That ye might believe - What is here recorded is to give a full proof of the Divinity of Christ; that he is the promised Messiah; that he really suffered and rose again from the dead; and that through him every believer might have eternal life.
Life - Several MSS., versions, and fathers read eternal life, and this is undoubtedly the meaning of the word, whether the various reading be admitted or not.
Grotius has conjectured that the Gospel, as written by St. John, ended with this chapter, and that the following chapter was added by the Church of Ephesus. This conjecture is supported by nothing in antiquity. It is possible that these two last verses might have formerly been at the conclusion of the last chapter, as they bear a very great similarity to those that are found there; and it is likely that their true place is between the 24th and 25th verses of the succeeding chapter; with the latter of which they in every respect correspond, and with it form a proper conclusion to the book. Except this correspondence, there is no authority for changing their present position.
After reading the Gospel of John, his first Epistle should be next taken up: it is written exactly in the same spirit, and keeps the same object steadily in view. As John's Gospel may be considered a supplement to the other evangelists, so his first Epistle may be considered a supplement and continuation to his own Gospel. In some MSS. the epistles follow this Gospel, not merely because the transcribers wished to have all the works of the same writer together, but because there was such an evident connection between them. The first Epistle is to the Gospel as a pointed and forcible application is to an interesting and impressive sermon.
These are written - Those recorded in this gospel.
That ye might believe - This is a clue to the design which John had in view in writing this gospel. The whole scope or end of the book is to accomplish two objects:
1.To prove that Jesus was the Messiah; and,
2.That they who looked at the proof might be convinced and have eternal life.
This design is kept in view throughout the book. The miracles, facts, arguments, instructions, and conversations of our Lord all tend to this. This point had not been kept in view so directly by either of the other evangelists, and it was reserved for the last of the apostles to collect those arguments, and make out a connected demonstration that Jesus was the Messiah. If this design of John is kept steadily in view, it will throw much light on the book, and the argument is unanswerable, framed after the strictest rules of reasoning, infinitely beyond the skill of man, and having throughout the clearest evidence of demonstration.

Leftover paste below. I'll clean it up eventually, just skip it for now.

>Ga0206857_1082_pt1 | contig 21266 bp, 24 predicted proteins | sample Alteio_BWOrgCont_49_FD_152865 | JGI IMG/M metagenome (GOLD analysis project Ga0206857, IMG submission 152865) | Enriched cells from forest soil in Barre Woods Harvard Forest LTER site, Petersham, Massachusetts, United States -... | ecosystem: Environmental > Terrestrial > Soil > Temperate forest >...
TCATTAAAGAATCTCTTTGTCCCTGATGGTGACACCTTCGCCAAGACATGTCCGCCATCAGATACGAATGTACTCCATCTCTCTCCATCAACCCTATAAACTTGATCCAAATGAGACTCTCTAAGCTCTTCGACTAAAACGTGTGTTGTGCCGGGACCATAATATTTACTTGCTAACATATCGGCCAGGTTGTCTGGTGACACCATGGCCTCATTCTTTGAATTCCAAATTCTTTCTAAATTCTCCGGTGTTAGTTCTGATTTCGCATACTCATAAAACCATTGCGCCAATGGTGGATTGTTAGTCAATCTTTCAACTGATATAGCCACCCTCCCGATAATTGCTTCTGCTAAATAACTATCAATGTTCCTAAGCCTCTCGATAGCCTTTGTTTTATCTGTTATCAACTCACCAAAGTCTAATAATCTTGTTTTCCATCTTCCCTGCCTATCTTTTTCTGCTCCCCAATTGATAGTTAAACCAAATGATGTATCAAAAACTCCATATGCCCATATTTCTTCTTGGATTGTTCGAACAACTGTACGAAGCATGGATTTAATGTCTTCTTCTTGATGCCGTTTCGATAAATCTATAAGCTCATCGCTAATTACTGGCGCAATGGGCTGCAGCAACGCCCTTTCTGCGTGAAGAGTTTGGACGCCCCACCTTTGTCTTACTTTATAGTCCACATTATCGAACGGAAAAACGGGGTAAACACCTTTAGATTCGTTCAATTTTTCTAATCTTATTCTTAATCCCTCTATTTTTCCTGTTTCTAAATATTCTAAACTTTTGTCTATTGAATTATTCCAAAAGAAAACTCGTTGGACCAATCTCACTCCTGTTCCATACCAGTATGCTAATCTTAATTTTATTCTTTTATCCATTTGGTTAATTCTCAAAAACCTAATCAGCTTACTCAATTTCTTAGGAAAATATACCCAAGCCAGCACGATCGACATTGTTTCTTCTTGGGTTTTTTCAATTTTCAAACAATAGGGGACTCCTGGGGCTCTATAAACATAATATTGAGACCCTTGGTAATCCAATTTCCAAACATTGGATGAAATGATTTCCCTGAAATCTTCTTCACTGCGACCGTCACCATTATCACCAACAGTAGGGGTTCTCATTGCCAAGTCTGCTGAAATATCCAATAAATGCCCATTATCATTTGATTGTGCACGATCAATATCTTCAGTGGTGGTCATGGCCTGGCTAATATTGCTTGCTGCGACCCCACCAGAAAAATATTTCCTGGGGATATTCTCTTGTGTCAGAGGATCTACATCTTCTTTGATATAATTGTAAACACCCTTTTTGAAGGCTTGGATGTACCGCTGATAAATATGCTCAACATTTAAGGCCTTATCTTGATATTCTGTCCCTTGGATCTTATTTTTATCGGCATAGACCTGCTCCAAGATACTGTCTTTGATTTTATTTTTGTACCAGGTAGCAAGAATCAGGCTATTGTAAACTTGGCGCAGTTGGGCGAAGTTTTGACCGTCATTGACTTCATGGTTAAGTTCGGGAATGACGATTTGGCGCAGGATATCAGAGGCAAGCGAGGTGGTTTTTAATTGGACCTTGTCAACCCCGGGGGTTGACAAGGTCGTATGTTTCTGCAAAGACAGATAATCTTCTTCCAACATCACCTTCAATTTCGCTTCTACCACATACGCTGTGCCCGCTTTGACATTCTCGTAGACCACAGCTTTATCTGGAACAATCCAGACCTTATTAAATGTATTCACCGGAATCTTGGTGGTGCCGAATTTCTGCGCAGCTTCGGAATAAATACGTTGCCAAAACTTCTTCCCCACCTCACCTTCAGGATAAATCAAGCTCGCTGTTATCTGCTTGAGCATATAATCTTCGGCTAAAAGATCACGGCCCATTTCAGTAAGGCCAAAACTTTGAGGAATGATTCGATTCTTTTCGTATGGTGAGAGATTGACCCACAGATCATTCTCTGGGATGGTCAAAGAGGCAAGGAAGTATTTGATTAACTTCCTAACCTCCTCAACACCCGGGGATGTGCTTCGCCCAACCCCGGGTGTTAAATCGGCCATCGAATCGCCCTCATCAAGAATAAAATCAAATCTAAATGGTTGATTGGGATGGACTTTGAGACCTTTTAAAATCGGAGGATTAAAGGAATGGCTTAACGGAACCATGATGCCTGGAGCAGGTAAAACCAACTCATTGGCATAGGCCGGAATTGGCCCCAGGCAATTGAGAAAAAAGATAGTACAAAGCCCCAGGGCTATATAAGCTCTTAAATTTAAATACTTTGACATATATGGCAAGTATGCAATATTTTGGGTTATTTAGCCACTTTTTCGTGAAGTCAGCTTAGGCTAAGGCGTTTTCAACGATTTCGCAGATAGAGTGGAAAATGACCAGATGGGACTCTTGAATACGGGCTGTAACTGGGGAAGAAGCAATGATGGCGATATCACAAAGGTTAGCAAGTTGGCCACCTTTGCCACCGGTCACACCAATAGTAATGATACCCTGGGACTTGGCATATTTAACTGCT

The Saviour's visit to Phoenicia and the miracle there performed had a yet wider purpose. Not alone for the afflicted woman, nor even for His disciples and those who received their labors, was the work accomplished; but also “that ye might believe that Jesus is the Christ, the Son of God; and that believing ye might have life through His name.” John 20:31. The same agencies that barred men away from Christ eighteen hundred years ago are at work today. The spirit which built up the partition wall between Jew and Gentile is still active. Pride and prejudice have built strong walls of separation between different classes of men. Christ and His mission have been misrepresented, and multitudes feel that they are virtually shut away from the ministry of the gospel. But let them not feel that they are shut away from Christ. There are no barriers which man or Satan can erect but that faith can penetrate. DA 403.1
In faith the woman of Phoenicia flung herself against the barriers that had been piled up between Jew and Gentile. Against discouragement, regardless of appearances that might have led her to doubt, she trusted the Saviour's love. It is thus that Christ desires us to trust in Him. The blessings of salvation are for every soul. Nothing but his own choice can prevent any man from becoming a partaker of the promise in Christ by the gospel. DA 403.2
Caste is hateful to God. He ignores everything of this character. In His sight the souls of all men are of equal value. He “hath made of one blood all nations of men for to dwell on all the face of the earth, and hath determined the times before appointed, and the bounds of their habitation; that they should seek the Lord, if haply they might feel after Him, and find Him, though He be not far from every one of us.” Without distinction of age, or rank, or nationality, or religious privilege, all are invited to come unto Him and live. “Whosoever believeth on Him shall not be ashamed. For there is no difference.” “There is neither Jew nor Greek, there is neither bond nor free.” “The rich and poor meet together: the Lord is the Maker of them all.” “The same Lord over all is rich unto all that call upon Him. For whosoever shall call upon the name of the Lord shall be saved.” Acts 17:26, 27; Galatians 3:28; Proverbs 22:2; Romans 10:11-13. DA 403.3Read in context »